Unraveling the mystery of neatly poked holes in Bering Sea's seafloor

Scientists discover that tiny crustaceans called amphipods are responsible for creating neat holes in the seafloor of the Bering Sea.
Kavita Verma
A huge grenadier swims by the burrow, which likely contains a long-spined sea urchin.
A huge grenadier swims by the burrow, which likely contains a long-spined sea urchin.

Wiley online library 

During a trip in the Bering Sea, scientists aboard the German research ship Sonne discovered rows of fascinating holes. After becoming perplexed by their origin, the team set out on a mission to identify the enigmatic creator.

Antarctic amphipods unveiled as culprits behind the enigmatic holes

The mysterious hole-makers were identified as amphipods after significant research and video evidence from four decades earlier. Similar to their counterparts in Antarctica, these tiny crustaceans can be seen creating tunnels in the seafloor and utilizing the burrows for various activities.

Scientists on board the German research vessel Sonne, came across an unexpected sight while on an excursion in the Bering Sea: a collection of precisely drilled holes on the bottom. The crew dug into their findings, carefully going through hundreds of photos taken by a towed camera to solve the enigma.

The photos showed definite rows of holes with an oval form and two to three centimeters in diameter. The team was puzzled about the origin of these odd structures until a fortunate discovery provided insight.

The scientists thoroughly examined the probable candidates since they believed adjacent animals might hold the key. Due to the holes' modest size and distinct shapes, worm burrows were quickly ruled out in favor of sea urchins.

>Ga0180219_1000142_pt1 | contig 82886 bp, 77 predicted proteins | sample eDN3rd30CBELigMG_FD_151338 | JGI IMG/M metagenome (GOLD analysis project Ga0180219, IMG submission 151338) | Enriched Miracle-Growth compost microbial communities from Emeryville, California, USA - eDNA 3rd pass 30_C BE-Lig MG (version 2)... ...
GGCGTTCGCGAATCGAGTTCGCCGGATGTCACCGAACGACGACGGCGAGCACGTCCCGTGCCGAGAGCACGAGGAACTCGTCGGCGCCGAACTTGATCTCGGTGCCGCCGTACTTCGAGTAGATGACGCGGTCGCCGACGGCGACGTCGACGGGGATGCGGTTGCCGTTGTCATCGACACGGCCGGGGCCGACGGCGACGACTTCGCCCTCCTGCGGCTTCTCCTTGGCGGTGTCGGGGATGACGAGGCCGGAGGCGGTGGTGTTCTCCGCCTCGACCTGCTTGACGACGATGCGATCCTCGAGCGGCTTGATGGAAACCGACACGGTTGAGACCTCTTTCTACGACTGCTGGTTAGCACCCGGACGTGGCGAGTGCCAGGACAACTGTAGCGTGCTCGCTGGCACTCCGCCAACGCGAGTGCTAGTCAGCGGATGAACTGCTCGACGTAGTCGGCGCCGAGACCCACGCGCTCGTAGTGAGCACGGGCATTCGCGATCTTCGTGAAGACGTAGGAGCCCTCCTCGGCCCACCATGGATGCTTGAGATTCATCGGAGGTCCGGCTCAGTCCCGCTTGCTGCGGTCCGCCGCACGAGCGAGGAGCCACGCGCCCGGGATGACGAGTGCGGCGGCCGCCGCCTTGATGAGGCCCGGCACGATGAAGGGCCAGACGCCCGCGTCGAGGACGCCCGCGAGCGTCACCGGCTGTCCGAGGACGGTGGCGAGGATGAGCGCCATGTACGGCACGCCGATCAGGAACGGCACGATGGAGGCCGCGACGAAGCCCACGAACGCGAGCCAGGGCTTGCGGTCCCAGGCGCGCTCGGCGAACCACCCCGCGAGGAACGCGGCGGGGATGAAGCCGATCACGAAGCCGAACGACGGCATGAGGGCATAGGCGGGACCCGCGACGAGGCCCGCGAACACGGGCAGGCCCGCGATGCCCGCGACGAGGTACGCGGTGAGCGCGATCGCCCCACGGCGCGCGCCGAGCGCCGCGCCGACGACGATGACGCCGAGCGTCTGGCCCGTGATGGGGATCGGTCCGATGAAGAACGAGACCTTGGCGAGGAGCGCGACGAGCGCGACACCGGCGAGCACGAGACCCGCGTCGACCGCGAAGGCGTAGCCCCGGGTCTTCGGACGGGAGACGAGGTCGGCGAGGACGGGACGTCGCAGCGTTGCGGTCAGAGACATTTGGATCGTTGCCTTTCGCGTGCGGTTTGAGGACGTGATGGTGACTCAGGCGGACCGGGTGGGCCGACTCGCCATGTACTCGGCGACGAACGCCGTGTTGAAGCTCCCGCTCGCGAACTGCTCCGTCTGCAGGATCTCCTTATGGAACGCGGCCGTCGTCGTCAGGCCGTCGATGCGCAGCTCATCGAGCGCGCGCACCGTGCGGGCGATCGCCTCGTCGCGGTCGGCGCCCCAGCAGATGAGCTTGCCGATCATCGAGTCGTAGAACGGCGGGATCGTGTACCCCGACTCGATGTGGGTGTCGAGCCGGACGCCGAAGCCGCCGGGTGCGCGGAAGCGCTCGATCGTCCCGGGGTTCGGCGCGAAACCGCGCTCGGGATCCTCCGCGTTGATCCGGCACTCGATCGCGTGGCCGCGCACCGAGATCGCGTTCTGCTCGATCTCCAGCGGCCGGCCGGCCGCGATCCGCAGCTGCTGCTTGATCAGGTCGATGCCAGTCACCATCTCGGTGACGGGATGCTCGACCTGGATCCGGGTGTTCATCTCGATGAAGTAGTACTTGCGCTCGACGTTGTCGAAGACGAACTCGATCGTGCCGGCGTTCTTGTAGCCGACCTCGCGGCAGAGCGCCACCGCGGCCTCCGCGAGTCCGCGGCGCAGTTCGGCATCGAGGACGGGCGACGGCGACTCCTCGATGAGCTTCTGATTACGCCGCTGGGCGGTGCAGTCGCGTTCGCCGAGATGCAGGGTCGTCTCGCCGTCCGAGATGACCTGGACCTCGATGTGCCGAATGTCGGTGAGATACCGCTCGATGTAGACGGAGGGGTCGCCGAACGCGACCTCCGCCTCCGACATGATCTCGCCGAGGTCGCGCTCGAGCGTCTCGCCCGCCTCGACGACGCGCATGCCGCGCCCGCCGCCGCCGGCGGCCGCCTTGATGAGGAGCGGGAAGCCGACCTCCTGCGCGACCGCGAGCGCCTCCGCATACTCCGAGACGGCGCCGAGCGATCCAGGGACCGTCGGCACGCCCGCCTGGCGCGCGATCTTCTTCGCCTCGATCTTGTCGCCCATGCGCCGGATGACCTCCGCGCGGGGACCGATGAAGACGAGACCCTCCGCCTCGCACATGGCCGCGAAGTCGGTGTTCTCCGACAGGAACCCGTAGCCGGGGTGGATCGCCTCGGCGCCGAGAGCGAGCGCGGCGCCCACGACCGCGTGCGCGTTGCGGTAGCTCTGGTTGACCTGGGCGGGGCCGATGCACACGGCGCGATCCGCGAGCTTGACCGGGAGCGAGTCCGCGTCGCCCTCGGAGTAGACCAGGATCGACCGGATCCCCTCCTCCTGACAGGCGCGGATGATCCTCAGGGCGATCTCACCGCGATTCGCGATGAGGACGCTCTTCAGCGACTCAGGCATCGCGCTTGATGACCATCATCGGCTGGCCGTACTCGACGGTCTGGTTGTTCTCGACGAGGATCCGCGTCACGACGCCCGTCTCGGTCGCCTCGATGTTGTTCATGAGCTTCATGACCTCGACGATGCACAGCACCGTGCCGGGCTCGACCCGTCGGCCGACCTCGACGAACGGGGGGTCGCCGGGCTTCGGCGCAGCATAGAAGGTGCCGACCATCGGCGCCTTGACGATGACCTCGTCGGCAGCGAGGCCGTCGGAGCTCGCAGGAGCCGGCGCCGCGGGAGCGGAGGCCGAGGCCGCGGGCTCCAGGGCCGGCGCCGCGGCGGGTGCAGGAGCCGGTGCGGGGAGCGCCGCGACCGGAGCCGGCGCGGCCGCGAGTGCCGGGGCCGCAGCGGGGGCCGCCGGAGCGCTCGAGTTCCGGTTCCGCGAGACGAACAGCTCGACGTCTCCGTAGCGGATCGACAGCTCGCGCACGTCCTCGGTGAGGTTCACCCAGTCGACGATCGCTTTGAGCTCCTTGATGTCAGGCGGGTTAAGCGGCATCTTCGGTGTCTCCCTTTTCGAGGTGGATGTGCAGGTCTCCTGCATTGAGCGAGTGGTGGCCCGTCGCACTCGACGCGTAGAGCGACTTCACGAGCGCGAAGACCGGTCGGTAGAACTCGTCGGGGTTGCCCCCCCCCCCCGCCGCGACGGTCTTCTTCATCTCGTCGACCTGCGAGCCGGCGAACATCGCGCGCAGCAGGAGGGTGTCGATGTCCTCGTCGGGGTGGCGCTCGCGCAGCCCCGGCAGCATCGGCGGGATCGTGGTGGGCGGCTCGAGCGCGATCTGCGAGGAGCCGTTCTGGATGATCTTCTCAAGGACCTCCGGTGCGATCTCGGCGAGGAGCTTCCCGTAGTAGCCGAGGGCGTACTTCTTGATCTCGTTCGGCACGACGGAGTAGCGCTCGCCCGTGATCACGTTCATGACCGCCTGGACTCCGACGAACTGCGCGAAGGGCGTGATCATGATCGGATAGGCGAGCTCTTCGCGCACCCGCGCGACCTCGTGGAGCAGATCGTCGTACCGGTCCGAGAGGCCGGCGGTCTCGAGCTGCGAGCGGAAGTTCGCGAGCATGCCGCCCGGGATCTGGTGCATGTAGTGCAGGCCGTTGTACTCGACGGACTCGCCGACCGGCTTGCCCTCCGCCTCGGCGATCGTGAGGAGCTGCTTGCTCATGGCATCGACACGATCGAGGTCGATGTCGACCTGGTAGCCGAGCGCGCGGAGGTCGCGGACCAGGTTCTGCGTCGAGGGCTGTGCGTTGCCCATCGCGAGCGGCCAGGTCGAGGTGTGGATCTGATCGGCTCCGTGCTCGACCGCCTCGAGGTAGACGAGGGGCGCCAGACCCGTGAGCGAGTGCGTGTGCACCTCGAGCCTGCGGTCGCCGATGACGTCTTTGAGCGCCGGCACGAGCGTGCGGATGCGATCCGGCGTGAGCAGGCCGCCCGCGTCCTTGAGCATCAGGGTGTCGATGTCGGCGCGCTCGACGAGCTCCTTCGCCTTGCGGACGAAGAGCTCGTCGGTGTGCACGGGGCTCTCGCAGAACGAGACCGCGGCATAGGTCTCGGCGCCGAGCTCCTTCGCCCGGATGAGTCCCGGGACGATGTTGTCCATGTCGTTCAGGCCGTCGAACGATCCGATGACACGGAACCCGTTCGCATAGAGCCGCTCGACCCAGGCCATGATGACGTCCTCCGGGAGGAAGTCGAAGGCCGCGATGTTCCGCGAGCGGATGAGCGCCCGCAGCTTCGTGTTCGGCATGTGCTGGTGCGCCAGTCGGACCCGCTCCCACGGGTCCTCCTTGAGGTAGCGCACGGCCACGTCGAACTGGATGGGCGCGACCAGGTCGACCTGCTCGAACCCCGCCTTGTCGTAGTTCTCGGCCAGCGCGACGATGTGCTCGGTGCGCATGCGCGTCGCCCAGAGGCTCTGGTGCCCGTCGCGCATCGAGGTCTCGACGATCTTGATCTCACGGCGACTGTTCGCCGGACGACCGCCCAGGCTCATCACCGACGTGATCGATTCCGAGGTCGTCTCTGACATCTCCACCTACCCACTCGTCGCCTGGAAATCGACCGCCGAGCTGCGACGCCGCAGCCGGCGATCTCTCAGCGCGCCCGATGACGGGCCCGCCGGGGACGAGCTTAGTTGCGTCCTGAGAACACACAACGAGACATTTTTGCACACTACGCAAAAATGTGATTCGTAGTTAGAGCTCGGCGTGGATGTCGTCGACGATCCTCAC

Senckenberg Museum team member Angelika Brandt made a breakthrough during this procedure. She determined that a tiny crab might have made the holes. Brandt joyfully showed a video of an amphipod from Antarctica methodically excavating a burrow in an aquarium that had been taken decades previously.

The Antarctic amphipod and the one found in the Bering Sea are remarkably similar. Brandt's discovery further supported The scientists' idea, which gave them a sense of déjà vu.

Although scientists have not watched the Bering Sea amphipods creating the holes, they think they are probably eating sediment in nutrient-rich seabed areas while excavating tunnels. These 2 cm long crustaceans may use the burrows for spawning, giving their young a secure and nourishing habitat.

Significance beyond amphipods

These tunnels hold significance that goes beyond only the amphipods. They play a crucial role in promoting biodiversity on abyssal plains by creating niches that support other species. Even minor topographic changes, like a 30 cm-long burrow, can significantly impact an animal's habitat and interactions with its surroundings in the deep water, where most creatures are tiny.

This discovery gives scientists optimism because it opens the door to a better understanding of other puzzling scars and holes strewn over the ocean's depths. Researchers are enthralled by the underwater world's ongoing discovery of its hidden wonders, which motivates more exploration.

Study Abstract: 

Trails, burrows, and other “life traces” in sediment provide important evidence for understanding ecology—both of the maker and of other users—and behavioral information often lacking in inaccessible ecosystems, such as the deep sea or those that are already extinct. Here, we report novel sublinear rows of openings in the abyssal plains of the North Pacific, and the first plausible hypothesis for a maker of these constructions. Enigmatic serial burrows have now been recorded in the Pacific and Atlantic deep sea. Based on image and specimen evidence, we propose that these Bering Sea excavations represent amphipod burrows, while the maker of the previously known Mid-Atlantic Ridge constructions remains undetermined. We propose that maerid amphipods could create the Pacific burrows by eating–digging horizontally below the surface along a nutrient-rich layer in the sediment, making the serial openings above them as they go, for conveniently removing excavated sediment as the excavation progresses. These striking structures contribute to local biodiversity, and their maker could be considered a deep-sea ecosystem engineer.

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